There is something else. This book that Christians quote (sometimes selectively to conform to their politics) is about God, His nature, character and redemptive plan. When it refers to man, it describes his wickedness and pursuit of unclean things. The Old Testament laws are a holiness code that reflect God's character, not a set of rules man is expected to live up to (Christians believe only Jesus did that and so became the only acceptable sacrifice for man's individual and collective sins). To seek to implement such a code through human law is an exercise in futility and is neither expected nor mandated in that New Testament covenant.
The Bible is a book for those who would accept its message. Should anyone who does not believe it be expected to obey what it says?
During the floor debate, Sen. Zell Miller (D-Ga.) quoted historian Arnold Toynbee: "Of the 22 civilizations that have appeared in history, 19 of them collapsed when they reached the moral state America is in today."
America may be living on borrowed time, but its "lease" will not be extended by new laws or constitutional amendments. America and Americans will renew their moral strength when they decide in sufficient numbers to live differently. No power on Earth can make them do that. But a Power not of this Earth can help.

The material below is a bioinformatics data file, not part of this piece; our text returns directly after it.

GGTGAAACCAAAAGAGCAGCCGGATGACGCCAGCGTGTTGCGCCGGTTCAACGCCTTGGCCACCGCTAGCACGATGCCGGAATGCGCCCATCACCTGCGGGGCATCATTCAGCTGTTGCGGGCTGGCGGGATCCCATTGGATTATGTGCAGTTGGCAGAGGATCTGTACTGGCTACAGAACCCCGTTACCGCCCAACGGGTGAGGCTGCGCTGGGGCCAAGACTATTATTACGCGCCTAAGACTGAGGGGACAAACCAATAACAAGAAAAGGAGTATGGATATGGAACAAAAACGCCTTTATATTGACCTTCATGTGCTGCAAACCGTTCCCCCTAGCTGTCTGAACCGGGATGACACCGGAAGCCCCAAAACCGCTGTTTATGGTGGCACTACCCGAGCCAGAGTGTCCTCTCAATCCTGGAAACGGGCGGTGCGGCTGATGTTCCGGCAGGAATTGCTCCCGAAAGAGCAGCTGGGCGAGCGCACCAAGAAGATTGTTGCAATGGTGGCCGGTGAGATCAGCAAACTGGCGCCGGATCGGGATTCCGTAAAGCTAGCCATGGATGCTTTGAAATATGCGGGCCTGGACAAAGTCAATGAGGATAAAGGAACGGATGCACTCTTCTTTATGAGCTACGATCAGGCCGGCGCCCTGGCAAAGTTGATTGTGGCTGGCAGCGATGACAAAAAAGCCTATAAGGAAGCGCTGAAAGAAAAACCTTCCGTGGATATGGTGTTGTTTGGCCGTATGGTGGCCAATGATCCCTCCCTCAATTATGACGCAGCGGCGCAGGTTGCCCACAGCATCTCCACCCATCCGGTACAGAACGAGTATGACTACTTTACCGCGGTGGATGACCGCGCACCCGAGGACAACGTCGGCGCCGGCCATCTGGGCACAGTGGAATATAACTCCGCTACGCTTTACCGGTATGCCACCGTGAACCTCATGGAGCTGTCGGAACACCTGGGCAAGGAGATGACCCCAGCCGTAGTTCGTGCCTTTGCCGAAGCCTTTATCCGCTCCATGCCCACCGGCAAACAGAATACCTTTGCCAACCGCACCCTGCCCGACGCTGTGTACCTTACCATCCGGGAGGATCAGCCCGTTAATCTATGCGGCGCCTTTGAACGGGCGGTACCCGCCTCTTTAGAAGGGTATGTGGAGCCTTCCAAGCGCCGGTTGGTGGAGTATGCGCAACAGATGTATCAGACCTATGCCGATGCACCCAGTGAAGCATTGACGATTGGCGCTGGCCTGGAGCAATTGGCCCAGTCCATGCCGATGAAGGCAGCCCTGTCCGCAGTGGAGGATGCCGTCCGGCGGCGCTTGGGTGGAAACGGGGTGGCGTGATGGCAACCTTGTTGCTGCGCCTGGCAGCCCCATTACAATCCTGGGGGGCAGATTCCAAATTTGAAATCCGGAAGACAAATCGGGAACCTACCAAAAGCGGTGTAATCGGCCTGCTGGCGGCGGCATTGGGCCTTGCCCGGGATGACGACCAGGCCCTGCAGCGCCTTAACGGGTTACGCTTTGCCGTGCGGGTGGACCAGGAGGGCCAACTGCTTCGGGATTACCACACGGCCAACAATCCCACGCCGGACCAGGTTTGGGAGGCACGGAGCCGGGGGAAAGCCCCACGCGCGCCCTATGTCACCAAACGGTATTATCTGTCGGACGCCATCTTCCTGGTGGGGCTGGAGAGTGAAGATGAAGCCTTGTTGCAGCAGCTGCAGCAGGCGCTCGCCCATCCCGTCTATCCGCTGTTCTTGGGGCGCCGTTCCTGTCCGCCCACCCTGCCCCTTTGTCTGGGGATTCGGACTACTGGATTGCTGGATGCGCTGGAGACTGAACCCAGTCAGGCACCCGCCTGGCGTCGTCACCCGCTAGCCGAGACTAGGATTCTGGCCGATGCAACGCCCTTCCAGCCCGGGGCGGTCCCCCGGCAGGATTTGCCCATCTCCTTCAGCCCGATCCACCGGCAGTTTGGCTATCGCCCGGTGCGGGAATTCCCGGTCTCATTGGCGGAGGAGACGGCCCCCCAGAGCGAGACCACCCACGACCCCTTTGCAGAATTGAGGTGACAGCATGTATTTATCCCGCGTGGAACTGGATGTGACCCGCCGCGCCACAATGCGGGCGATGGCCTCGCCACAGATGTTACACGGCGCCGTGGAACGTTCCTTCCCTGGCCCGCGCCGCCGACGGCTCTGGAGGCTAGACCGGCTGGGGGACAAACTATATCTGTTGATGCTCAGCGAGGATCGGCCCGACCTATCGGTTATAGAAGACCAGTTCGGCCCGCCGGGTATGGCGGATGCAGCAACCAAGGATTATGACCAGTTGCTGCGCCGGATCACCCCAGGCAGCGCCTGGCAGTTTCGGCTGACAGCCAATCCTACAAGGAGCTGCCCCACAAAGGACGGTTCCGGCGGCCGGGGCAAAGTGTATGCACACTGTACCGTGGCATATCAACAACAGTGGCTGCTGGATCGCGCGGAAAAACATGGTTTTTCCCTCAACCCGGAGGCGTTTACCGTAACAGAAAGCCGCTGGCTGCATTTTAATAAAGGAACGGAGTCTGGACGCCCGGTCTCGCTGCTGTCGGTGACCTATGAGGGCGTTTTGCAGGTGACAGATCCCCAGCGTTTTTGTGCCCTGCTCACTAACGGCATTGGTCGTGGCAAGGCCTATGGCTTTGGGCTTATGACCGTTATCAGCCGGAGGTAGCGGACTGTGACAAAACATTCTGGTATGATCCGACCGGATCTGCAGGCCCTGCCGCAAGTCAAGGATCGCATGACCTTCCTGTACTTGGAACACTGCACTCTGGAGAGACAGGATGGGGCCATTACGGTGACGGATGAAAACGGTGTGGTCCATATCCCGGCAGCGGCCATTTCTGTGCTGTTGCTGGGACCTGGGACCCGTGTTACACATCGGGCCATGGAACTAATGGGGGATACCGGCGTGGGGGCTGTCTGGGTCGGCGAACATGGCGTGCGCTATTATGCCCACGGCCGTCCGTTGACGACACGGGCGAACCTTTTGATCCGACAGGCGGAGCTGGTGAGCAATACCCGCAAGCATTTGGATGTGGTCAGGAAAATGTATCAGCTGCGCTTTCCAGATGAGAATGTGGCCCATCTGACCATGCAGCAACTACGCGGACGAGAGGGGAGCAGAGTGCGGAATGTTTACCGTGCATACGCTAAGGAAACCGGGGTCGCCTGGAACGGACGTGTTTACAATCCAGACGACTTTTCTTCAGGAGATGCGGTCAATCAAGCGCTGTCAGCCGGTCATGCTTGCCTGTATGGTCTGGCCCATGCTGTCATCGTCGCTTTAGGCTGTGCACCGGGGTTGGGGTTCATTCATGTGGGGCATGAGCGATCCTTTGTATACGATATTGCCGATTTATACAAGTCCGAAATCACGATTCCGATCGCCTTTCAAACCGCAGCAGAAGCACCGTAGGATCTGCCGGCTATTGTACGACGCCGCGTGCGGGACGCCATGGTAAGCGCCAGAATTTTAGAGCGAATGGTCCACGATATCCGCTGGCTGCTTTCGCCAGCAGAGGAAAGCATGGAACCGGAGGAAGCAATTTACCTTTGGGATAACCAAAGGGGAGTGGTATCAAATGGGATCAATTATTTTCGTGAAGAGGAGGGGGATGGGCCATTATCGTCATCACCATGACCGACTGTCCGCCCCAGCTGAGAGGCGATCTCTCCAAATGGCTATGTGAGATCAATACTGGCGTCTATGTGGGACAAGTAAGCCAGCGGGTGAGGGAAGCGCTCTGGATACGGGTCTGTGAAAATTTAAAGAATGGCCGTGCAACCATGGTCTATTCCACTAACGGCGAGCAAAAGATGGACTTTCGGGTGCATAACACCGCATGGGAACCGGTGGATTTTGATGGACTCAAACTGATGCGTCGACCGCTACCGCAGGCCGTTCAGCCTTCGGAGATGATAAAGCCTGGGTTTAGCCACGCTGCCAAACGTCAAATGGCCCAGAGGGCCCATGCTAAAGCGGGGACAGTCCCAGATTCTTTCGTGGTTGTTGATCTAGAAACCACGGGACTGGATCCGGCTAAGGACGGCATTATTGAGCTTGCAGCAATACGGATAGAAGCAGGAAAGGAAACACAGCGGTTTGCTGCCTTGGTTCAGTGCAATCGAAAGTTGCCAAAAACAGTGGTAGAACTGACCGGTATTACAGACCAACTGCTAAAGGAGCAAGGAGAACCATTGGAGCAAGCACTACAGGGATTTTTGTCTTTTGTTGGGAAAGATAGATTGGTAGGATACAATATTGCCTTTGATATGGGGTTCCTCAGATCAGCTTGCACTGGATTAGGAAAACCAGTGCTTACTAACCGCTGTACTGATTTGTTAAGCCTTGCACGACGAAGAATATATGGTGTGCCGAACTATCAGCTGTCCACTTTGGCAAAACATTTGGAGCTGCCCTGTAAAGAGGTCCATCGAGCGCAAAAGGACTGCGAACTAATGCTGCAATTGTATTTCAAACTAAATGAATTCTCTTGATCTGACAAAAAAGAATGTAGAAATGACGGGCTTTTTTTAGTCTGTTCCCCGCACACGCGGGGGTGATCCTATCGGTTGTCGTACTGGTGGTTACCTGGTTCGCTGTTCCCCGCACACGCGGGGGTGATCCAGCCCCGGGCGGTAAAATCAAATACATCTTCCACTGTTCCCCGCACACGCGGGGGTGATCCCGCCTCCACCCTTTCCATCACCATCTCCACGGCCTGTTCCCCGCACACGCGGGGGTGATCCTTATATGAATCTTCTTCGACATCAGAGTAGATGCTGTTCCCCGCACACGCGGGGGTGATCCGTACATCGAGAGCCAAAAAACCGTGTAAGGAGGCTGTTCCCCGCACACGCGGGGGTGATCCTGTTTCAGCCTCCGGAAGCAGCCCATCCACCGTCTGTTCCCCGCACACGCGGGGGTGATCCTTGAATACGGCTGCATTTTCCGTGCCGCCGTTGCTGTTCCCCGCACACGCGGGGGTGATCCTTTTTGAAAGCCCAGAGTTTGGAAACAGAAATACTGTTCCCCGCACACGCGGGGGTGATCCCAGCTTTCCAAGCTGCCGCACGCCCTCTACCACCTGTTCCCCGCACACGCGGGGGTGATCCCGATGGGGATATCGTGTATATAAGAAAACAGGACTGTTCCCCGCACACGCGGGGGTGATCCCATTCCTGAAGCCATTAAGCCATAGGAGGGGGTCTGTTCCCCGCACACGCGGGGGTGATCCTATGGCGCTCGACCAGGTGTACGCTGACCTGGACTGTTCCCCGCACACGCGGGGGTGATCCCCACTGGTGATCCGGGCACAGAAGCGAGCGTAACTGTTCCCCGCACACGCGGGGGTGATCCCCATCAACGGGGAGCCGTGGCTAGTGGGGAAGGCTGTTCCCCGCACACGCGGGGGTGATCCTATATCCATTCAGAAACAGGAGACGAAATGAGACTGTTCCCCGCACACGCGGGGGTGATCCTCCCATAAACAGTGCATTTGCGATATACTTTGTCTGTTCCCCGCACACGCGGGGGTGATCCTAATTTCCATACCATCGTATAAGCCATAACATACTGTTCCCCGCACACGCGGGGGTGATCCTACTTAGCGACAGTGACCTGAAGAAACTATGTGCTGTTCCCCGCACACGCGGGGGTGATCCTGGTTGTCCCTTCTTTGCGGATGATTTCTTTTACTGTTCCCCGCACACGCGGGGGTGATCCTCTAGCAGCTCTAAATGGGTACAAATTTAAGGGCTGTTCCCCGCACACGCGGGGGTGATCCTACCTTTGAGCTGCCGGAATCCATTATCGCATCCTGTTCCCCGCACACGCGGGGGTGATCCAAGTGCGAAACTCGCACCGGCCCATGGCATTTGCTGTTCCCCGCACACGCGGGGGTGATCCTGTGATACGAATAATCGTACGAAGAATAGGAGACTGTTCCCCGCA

Given what the book quoted by some senators predicts, I wouldn't count on a "wicked and adulterous generation" rescuing itself through a marriage amendment or any other human effort. After all, "When the foundations are being destroyed, what can the righteous do?" (Psalm 11:3).
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My column based on an interview with Secretary of Defense Donald Rumsfeld left a mistaken impression in some minds regarding President Bush's decision to go to war in Iraq. A transcript of what the Secretary of Defense actually said follows:
"I think that there is no question, but that the declaration that was submitted to the United Nations by Saddam Hussein was flawed, was inaccurate, was false and that the United Nations had gone through some 17 resolutions and that it was appropriate to enforce those resolutions as the coalition did. So I believe the president did the right thing."
Cal Thomas is co-author (with Bob Beckel) of the book, "Common Ground: How to Stop the Partisan War That is Destroying America".
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